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Friday, July 13, 2007

We are reaching the bottom!!!

In today's news from Italy, the Guardia di Finanza, one of the Italian Police forces, seized 24,000 Hectoliters (572,000 gallons ca) of white table wine that was supposed to be sold fraudulently as Prosecco and Pinot Grigio IGT delle Venezie!!!
7 people have been indicted for making simple white table wine and bottling it as an IGT (indicazione geografica tipica) or as the refreshing sparkling wine from the Veneto Region. The thought... it's just unbelievable. It's like doing a cheaper version of something that is already very inexpensive.
The grapes were coming from wineries that were struggling (from Piedmont, Veneto, Tuscany and Friuli Venezia Giulia); all of a sudden, they were turning in high profits, and with a complicated system of fake invoices and other documents, they were able to pass off the lowest grade of Italian wine for a little better than the lowest grade of Italian wine!
Yes, that's right - we're not talking of Sassicaia or vintage Bordeaux being counterfeited and passed off yielding high profit for the forgers. We're talking about people who were cheating on wines that are sold for only a few Euros at the wineries.
But! The amount of wine seized by the police was enough for 3,200,000 bottles. even if they could have made a profit margin of 1 euro per bottle, it's still a very good return for one year. But I have a feeling that the margins are much higher than that; I know for a fact that you can buy several thousand gallons of wine from Chile or Argentina and have it shipped to Italy for less then 50 Euro cents per liter. Then you'd be missing only the cork (a plastic cork can cost as low as 20 Euro cents), the label and the bottle (which can add other 15 cents for a total of 0.85 Euros!). Now if the same wine is sold as loose table wine, it has a value of about 1 to 1.5 Euros per bottle, depending on the quality. But if the same wine is marked Pinot Grigio IGT delle Venezie or Prosecco, it can be sold for 2 to 7 Euros, depending on quality. - In the end, that fraud could have brought in over four million Euros in profit. Absolutely unbelievable.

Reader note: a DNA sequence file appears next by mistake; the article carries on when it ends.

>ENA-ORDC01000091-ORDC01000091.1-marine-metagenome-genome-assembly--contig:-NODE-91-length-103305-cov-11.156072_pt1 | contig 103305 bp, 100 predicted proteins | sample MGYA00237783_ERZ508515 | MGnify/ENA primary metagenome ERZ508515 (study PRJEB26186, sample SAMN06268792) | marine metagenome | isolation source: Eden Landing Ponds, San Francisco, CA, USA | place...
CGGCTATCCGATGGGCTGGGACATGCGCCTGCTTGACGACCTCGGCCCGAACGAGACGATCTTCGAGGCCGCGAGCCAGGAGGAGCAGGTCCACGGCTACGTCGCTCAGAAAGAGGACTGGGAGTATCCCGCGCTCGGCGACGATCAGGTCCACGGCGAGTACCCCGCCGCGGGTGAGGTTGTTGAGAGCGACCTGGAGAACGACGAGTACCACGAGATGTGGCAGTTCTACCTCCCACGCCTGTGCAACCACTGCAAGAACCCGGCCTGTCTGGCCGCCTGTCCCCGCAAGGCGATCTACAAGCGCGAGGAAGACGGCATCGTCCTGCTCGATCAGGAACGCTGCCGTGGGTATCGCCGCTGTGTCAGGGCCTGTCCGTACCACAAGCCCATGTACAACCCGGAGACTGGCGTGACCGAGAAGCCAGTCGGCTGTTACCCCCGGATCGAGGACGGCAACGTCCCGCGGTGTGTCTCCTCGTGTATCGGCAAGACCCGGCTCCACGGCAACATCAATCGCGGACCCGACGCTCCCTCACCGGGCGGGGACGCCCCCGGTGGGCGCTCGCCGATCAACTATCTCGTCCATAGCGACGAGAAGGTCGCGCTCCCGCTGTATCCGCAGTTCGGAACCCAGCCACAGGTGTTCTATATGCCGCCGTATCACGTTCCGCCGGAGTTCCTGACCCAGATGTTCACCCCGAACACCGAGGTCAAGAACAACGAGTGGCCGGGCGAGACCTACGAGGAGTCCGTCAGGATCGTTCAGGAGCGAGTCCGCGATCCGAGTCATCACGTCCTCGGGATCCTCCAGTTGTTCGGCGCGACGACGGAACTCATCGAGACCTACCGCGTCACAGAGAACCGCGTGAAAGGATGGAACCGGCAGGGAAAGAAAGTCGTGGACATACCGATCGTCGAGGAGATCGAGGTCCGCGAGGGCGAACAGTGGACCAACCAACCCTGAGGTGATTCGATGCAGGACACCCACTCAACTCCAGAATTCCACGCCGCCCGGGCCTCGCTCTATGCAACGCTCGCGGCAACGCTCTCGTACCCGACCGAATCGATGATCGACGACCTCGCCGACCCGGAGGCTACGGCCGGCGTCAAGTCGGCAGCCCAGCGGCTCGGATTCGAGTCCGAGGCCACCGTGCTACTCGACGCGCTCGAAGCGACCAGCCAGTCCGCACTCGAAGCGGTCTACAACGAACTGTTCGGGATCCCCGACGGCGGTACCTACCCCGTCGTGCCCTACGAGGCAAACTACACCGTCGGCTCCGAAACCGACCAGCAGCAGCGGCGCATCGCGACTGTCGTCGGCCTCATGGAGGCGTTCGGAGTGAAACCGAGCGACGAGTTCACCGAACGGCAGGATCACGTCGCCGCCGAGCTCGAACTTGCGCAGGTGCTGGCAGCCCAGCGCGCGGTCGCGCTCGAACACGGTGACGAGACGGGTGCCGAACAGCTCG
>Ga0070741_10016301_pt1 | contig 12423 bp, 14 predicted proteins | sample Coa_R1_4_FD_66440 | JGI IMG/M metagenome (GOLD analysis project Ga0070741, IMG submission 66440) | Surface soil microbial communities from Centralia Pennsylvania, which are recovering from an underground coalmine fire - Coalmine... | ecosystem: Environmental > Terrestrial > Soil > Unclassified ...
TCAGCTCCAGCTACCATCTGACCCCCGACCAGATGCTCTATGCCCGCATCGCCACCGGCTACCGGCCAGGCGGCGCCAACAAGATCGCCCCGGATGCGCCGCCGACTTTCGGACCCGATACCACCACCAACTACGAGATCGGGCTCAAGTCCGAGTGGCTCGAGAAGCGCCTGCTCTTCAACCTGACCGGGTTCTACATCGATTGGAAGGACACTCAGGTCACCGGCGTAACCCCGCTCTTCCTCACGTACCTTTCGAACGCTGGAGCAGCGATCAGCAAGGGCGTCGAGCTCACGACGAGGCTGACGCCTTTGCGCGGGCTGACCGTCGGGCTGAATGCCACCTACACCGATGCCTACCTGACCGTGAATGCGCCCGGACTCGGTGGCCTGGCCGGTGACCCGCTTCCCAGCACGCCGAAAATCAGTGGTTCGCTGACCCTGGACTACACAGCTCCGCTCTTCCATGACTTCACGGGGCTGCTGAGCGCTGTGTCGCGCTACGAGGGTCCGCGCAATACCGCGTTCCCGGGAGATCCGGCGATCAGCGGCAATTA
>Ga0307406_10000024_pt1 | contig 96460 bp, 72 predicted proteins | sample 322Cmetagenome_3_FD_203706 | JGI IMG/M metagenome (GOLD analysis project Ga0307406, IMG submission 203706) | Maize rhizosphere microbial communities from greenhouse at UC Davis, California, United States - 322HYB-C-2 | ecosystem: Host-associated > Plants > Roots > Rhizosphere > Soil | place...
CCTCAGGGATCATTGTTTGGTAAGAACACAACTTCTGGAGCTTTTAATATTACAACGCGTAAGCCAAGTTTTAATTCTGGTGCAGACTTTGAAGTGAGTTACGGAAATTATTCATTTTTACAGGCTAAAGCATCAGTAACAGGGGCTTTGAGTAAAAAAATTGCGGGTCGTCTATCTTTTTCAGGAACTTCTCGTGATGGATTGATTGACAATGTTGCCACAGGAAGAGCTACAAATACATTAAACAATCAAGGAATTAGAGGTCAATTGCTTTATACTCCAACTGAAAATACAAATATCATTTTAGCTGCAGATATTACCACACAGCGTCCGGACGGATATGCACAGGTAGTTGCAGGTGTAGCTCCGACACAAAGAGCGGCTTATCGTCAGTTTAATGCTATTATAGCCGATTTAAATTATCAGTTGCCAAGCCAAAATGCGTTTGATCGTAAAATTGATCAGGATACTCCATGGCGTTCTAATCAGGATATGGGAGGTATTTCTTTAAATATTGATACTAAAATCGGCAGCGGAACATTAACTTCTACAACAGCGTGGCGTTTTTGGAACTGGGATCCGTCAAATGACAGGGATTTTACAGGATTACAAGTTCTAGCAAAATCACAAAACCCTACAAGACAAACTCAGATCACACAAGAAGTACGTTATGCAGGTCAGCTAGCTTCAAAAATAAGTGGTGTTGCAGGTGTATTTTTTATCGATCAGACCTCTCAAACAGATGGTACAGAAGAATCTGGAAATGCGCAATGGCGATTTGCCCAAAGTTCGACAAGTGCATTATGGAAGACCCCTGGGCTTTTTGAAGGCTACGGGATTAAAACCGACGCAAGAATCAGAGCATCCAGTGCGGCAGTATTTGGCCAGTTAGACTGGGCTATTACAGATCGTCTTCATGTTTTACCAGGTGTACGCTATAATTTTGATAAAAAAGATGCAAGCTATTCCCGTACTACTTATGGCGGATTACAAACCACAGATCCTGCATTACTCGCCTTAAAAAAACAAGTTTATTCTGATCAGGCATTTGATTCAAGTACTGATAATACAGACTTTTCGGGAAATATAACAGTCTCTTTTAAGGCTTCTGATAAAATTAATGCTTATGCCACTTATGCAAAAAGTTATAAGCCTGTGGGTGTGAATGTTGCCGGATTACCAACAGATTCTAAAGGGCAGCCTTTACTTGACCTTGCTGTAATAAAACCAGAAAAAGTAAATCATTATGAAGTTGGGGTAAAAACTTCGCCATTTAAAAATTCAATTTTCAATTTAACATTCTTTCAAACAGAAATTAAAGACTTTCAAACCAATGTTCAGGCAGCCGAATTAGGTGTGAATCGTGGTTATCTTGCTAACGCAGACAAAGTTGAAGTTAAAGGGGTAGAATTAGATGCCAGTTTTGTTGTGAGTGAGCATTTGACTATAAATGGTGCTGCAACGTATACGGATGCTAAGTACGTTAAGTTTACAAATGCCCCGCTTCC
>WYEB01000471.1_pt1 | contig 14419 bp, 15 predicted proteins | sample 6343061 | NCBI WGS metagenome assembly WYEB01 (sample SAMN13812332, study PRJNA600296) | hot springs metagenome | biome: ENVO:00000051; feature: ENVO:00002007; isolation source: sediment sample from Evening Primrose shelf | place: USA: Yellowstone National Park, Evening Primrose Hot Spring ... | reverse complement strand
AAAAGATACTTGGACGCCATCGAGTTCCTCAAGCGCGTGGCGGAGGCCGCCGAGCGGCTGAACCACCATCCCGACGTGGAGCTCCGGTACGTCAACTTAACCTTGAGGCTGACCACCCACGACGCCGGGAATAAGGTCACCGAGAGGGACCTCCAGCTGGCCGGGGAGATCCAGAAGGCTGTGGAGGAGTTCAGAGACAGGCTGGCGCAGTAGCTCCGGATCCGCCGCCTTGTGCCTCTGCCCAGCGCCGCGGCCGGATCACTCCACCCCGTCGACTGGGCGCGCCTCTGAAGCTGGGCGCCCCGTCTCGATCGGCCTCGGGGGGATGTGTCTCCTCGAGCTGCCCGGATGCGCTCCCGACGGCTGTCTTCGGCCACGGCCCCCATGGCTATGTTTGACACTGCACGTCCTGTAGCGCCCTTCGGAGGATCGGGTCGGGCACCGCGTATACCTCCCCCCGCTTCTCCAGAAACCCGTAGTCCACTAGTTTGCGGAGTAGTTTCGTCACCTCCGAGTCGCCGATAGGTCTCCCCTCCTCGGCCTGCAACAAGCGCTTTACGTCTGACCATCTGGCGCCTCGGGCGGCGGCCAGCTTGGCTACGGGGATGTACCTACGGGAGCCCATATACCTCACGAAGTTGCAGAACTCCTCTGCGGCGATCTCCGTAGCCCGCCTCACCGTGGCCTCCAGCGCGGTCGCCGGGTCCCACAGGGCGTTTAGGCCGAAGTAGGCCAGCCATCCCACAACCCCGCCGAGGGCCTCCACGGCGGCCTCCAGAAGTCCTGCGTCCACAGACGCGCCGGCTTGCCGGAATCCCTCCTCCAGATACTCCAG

This one example (one very big example) of the truth in the phrase, "you get what you pay for," considering that those table wines are the bottles that end up on NYC store shelves for less than 6 dollars. Buyer beware!
Buona Bevuta a Tutti

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